For this reason they avoided checkpoints, scurrying around them and behind houses, until they were far from the city. At that point, when they felt reasonably secure, they identified themselves as refugees to what they hoped were units of the Iraqi Army. Mercifully, they were safe. A truck then brought them to the refugee camp where they were assigned a tent and for the first time in years could breathe sighs of relief.

They had arrived at the camp only weeks before I talked with them, and what was surprising was how ordinary it all seemed, how manner-of-factly they told their stories of escape. Part of the reason was that they have not had much time to reflect on their ordeal, since they have had to adjust to a new life, and figuring out how to survive in a refugee camp with tens of thousands of others.

One of the first things one of the men did was to trim his beard. He did not become smooth shaven, since the style for men in Iraq is often to keep some semblance of beard. But he did not want the bushy Muslim beard that ISIS required of all men. He also began to listen to rock music on the little portable radio he carried with him, blasting its tunes from a Kurdistan radio station. In Mosul he also had the tiny portable radio, but he kept it hidden. Now he could listen to rock music in the open, and smoke cigarettes whenever he wanted to. These were small symbols of freedom, but important ones to him.

Both men wanted to return to Mosul to rebuild their lives. That is not possible at present, of course, since the city is still a war zone. Moreover, even when the last ISIS fighter has been killed or captured, the city will be left in shambles. I passed by several villages that on the outskirts of Mosul which, like many parts of the city itself, have been utterly destroyed. In the villages I saw, not a single building was still habitable. And even if they could rebuild, the infrastructure of water, electricity and sewer lines will take months if not years to reconstruct. And then there is the fear of landmines and booby traps that the ISIS fighters have left behind.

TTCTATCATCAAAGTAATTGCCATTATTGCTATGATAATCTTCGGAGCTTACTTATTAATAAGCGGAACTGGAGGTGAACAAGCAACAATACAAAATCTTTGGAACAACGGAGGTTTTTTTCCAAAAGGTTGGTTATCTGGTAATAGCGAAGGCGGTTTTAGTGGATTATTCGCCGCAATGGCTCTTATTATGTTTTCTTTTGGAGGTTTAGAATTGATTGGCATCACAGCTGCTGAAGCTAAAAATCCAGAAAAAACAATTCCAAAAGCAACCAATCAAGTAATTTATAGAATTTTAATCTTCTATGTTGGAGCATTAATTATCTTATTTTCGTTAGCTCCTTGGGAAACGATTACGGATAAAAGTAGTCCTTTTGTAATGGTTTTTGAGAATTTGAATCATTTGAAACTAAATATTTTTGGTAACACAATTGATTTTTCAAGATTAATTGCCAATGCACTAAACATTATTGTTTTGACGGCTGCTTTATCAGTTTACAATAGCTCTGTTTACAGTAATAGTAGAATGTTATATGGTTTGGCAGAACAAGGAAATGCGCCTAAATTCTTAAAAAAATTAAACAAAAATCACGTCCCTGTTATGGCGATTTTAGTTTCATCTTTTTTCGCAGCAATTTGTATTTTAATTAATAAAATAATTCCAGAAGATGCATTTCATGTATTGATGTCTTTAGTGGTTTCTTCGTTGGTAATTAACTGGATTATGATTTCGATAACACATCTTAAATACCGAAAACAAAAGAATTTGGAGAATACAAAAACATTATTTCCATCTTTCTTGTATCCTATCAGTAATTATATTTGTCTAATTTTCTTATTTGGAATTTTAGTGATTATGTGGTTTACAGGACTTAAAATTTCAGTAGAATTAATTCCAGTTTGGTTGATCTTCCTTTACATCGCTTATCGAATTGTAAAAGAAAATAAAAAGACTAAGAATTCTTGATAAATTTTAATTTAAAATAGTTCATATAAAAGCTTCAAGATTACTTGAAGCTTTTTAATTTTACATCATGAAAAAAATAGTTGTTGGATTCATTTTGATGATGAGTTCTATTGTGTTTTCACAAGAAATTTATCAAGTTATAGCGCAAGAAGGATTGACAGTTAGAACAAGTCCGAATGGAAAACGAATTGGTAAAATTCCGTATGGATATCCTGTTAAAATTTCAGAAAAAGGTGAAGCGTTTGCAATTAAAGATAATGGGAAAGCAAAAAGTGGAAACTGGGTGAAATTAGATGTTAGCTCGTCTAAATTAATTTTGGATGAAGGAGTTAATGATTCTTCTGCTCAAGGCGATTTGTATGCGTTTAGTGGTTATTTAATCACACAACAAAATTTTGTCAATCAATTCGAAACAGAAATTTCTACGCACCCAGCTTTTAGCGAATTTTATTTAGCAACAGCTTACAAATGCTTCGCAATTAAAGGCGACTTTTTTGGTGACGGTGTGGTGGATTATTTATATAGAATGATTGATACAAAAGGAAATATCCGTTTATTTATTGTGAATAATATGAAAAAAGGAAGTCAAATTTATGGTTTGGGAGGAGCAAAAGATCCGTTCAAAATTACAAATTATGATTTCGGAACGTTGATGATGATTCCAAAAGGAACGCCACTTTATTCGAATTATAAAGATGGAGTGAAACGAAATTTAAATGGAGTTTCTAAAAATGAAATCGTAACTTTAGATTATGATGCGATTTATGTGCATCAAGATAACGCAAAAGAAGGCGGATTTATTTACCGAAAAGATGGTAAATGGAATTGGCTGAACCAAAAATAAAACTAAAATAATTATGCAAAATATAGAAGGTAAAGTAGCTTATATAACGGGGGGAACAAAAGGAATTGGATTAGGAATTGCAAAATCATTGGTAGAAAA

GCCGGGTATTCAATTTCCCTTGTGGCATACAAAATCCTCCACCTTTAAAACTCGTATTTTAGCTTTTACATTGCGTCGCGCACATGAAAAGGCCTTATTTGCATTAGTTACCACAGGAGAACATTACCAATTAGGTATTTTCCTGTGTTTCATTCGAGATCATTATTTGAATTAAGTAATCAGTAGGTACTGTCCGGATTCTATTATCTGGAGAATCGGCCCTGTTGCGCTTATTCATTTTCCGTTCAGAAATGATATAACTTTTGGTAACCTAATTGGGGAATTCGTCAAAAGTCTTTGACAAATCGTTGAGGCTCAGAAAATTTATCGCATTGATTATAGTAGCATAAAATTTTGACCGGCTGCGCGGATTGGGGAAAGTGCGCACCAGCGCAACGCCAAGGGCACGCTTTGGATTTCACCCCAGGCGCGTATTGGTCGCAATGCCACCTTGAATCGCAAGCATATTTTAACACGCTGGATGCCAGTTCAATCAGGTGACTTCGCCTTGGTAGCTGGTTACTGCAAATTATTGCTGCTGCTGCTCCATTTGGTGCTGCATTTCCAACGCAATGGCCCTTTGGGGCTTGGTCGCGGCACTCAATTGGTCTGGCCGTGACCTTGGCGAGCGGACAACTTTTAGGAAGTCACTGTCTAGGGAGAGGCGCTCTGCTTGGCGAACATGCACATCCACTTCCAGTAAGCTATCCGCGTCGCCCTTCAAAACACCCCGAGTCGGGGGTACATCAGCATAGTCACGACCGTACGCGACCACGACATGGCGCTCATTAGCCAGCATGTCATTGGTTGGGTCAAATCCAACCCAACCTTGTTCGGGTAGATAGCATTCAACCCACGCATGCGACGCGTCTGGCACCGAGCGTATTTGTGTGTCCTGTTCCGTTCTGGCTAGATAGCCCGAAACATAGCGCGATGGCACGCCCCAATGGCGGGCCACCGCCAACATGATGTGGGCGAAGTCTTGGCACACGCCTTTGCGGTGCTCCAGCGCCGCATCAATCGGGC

To rebuild all of this will take money and civic will. Without monetary support from the Iraq government or from the international community, the civic resolve may wither as well. Already there are reports that the Iraq city of Fallujah, only recently liberated from ISIS control, may again slip into the hands of ISIS given the frustration and desperation of the residents of the city who are having great difficulty in rebuilding their lives. As horrible as ISIS control may be, it has provided a kind of civic order and funding to maintain a city’s infrastructure.